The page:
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Changes Could Be Coming to Workers' Comp Fraud Prosecution

By Emily Brill (Reporter)

Friday, April 14, 2017 | 1230 | 0 | 0 min read

Legislation under consideration in the Texas Legislature may sharpen the state's focus on workers' compensation fraud, while a separate bill would end a controversial partnership between Texas Mutual Insurance Co. and the Travis County District Attorney's Office.

Rep. Rene Oliveira

Rep. Rene Oliveira

Rep. Rene Oliveira, D-Brownsville, introduced a bill to transfer authority over insurance fraud investigations from the Texas Department of Insurance to the Texas Division of Workers' Compensation, codifying a switch made in September.

A budget rider proposed by Sen. Kirk Watson, D-Austin, would end the Texas Mutual-Travis County DA agreement, which critics said created a conflict of interest by allowing an insurer to direct prosecutions. 

Since 2001, Texas Mutual has paid the District Attorney's Office in the state's capital to prosecute fraud cases initiated by the company. The arrangement came under scrutiny after a 2015 joint investigation by the Austin-American Statesman and the Texas Tribune. 

The arrangement had been suspended in January 2017 "as a result of recent pressure brought about from local leaders and the press," the Texas House wrote in an interim report released that month.

In its place, the budget rider proposes a partnership between the Travis County District Attorney's Office and state insurance fraud investigators. The rider calls for $341,038 in fiscal year 2018 and $334,788 in fiscal year 2019 to go toward "workers' compensation fraud prosecution in cooperation with the Travis County District Attorney's Office." The money would come from the Texas Department of Insurance's operating fund. 

"Basically … that would be used to fund a fraud prosecution unit, which would be DWC employees that would be embedded with Travis County," said Jeff Nelson, the DWC's director of external relations. 

TDI has similar arrangements set up with prosecutors around the state, Nelson said. 

Until last year, all insurance fraud was investigated by TDI, which is the DWC's parent agency. But TDI Commissioner David Mattax (who died Thursday, see separate story) and DWC Commissioner Ryan Brannan agreed that it would make more sense for DWC's investigators to handle workers' compensation insurance fraud cases, Nelson said.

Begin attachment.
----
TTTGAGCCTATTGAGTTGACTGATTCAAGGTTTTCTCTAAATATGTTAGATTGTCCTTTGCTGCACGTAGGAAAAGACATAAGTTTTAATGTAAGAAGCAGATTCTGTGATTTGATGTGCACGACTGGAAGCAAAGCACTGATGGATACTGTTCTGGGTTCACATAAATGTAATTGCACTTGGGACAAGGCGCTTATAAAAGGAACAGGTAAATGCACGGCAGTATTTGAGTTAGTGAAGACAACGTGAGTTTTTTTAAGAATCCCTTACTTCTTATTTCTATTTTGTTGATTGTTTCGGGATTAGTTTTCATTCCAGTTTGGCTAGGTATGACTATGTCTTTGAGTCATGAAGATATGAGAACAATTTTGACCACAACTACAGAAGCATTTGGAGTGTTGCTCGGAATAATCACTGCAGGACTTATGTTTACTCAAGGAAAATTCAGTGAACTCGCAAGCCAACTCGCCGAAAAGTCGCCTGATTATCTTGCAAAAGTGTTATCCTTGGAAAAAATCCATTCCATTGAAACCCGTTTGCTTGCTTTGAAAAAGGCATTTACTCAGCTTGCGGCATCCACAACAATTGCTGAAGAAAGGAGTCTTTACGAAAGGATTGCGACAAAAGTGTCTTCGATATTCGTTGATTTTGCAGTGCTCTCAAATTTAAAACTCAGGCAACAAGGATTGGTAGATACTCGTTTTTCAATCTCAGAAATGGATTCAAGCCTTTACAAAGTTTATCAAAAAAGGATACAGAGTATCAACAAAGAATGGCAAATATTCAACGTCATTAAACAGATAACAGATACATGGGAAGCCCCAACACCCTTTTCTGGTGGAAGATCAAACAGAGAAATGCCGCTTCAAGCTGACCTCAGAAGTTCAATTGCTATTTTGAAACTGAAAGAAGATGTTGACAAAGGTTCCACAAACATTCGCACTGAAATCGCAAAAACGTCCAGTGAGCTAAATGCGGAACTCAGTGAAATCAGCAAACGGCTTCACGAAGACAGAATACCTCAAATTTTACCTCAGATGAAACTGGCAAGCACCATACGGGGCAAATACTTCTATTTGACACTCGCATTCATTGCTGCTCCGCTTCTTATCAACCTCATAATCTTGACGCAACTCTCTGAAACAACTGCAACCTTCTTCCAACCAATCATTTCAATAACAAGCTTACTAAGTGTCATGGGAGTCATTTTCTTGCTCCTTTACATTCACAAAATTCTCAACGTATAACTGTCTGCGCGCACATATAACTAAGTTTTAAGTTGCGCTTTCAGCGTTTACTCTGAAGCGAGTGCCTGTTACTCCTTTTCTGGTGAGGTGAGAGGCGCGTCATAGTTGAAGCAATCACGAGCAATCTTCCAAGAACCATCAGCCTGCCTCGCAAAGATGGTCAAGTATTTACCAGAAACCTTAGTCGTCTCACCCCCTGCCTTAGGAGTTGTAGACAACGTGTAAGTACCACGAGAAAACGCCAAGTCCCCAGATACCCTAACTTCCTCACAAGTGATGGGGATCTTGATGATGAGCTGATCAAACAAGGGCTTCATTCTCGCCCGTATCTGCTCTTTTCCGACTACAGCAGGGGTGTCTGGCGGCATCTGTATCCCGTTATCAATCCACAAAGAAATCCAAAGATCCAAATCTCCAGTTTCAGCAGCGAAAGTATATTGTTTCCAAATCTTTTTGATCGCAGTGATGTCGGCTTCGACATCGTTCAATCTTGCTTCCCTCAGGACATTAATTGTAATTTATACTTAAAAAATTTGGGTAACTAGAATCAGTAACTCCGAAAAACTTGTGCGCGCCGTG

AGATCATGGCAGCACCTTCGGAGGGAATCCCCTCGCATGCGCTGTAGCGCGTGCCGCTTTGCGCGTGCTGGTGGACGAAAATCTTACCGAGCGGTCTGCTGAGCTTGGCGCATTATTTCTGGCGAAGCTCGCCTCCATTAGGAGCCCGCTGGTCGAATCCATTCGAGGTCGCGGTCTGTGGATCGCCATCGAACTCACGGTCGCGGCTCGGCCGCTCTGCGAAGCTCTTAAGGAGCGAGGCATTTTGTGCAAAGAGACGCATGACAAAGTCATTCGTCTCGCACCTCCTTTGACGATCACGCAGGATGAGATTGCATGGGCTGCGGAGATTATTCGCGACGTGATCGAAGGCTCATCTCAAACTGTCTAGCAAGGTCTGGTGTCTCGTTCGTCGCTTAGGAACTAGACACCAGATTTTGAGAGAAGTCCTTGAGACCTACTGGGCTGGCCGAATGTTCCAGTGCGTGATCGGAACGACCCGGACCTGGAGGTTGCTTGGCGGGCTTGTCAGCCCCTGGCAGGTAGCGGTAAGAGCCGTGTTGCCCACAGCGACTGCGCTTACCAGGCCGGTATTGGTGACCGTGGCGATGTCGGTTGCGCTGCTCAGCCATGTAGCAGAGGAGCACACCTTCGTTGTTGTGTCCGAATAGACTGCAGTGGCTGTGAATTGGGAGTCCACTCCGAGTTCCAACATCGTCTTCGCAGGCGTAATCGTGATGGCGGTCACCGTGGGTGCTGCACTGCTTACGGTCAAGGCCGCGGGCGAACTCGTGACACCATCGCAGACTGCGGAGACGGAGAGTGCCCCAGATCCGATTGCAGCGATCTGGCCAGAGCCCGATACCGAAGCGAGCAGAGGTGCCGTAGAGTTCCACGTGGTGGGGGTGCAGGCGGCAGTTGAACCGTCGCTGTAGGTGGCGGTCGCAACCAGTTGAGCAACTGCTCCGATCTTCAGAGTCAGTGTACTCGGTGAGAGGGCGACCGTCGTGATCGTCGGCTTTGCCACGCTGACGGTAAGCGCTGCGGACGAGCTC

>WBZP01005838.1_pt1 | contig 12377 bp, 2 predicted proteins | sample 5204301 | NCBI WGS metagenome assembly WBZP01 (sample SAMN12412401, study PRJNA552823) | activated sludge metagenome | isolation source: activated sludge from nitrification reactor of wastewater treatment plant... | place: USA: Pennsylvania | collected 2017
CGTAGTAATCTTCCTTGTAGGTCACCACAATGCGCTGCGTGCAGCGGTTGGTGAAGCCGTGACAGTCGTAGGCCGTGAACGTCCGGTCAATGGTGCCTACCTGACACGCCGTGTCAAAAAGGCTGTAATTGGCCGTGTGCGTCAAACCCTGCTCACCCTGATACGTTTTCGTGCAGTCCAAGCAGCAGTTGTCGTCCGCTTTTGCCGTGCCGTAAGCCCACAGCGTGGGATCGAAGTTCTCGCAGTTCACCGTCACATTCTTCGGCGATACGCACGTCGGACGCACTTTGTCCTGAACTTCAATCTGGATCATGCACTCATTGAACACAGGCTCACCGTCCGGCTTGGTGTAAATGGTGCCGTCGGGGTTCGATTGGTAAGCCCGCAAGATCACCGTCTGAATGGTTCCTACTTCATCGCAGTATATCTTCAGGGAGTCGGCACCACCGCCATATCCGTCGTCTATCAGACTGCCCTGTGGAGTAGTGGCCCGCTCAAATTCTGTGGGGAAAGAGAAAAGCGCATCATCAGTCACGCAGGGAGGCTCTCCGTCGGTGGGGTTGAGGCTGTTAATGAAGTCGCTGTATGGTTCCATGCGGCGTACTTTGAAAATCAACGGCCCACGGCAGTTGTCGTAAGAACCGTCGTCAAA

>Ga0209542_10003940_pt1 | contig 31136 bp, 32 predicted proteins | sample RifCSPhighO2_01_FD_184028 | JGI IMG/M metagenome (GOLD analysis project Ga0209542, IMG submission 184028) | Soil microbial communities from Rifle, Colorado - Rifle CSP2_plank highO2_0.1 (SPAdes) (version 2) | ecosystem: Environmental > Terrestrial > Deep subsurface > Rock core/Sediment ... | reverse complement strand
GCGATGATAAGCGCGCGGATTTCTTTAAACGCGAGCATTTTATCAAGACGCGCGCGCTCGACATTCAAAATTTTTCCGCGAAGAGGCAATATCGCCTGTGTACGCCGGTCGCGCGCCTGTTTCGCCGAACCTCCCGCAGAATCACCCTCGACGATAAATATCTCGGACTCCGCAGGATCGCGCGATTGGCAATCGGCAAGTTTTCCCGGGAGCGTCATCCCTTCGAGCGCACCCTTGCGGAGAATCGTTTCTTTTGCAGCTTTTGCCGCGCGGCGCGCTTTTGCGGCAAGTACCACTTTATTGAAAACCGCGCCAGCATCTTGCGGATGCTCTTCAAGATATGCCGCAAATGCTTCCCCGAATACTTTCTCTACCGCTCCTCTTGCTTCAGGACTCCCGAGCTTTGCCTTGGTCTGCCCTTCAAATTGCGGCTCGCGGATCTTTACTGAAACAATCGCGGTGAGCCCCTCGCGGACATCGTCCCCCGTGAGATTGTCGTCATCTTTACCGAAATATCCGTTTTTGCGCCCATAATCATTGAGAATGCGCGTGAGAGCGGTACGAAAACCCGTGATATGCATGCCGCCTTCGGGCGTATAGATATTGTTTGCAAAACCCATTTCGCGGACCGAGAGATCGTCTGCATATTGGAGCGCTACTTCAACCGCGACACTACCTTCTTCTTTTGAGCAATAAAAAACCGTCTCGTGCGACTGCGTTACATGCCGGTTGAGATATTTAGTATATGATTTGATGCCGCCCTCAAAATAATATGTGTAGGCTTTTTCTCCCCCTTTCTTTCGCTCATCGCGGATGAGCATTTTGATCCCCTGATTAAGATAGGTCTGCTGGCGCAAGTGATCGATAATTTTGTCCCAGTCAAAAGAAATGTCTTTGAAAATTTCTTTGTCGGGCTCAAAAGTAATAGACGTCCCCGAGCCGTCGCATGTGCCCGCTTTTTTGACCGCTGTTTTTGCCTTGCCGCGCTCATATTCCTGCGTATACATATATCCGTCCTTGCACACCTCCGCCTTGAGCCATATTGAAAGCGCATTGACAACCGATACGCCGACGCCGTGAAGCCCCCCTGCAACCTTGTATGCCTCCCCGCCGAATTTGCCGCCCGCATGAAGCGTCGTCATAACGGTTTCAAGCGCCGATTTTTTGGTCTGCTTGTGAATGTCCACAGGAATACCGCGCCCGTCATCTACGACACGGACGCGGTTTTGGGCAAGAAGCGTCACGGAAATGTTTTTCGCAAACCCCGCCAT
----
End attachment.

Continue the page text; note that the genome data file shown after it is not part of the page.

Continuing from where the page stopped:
TDI's latest annual fraud report to the Legislature states that the decision to move the investigators was made in May, and in September five investigators and one intake staff were transferred to the DWC's fraud unit.

The same report shows that work comp fraud made up only 2% of all insurance fraud cases opened in fiscal year 2016. The department opened 32 cases out of 1,289 referrals and referred 16 workers' comp fraud cases in prosecutors.

"The commissioner of insurance and the commissioner of workers' compensation agree that it would be more efficient and effective for the division to investigate workers' compensation insurance fraud," J.J. Garza, Oliveira's chief of staff, said in an email to WorkCompCentral Thursday. 

Oliveira's bill would make the arrangement official, adding language to Texas' workers' compensation law stating that the DWC has authority over fraud investigations.

House Bill 2053 also states that the amount at issue in a fraud case must be at least $2,500 to result in felony charges. Currently, that figure is $1,500.

The change could result in reducing the demands on the state's correctional system, an impact statement released alongside the bill said. The impact on the criminal justice system is not expected to be significant, however, because "in fiscal year 2016, fewer than 10 individuals were arrested and fewer than 10 were placed under felony community supervision for offenses related to certain kinds of workers' compensation fraud," the statement says.

The American Insurance Association, Texas Association of Business, Combined Law Enforcement Associations of Texas, Texas AFL-CIO, Texas Mutual Insurance Co., National Federation of Independent Business' Texas chapter and Property Casualty Insurers Association of America have all publicly expressed support for the bill. No opponents had registered to speak at a March 27 hearing before the House Business and Industry Committee.

HB 2053 has been placed on the House's calendar for Wednesday. The Business and Industry Committee reported favorably on the bill on April 3. 

View HB 2053 here.

View the budget rider here by searching for "workers' compensation fraud prosecution."

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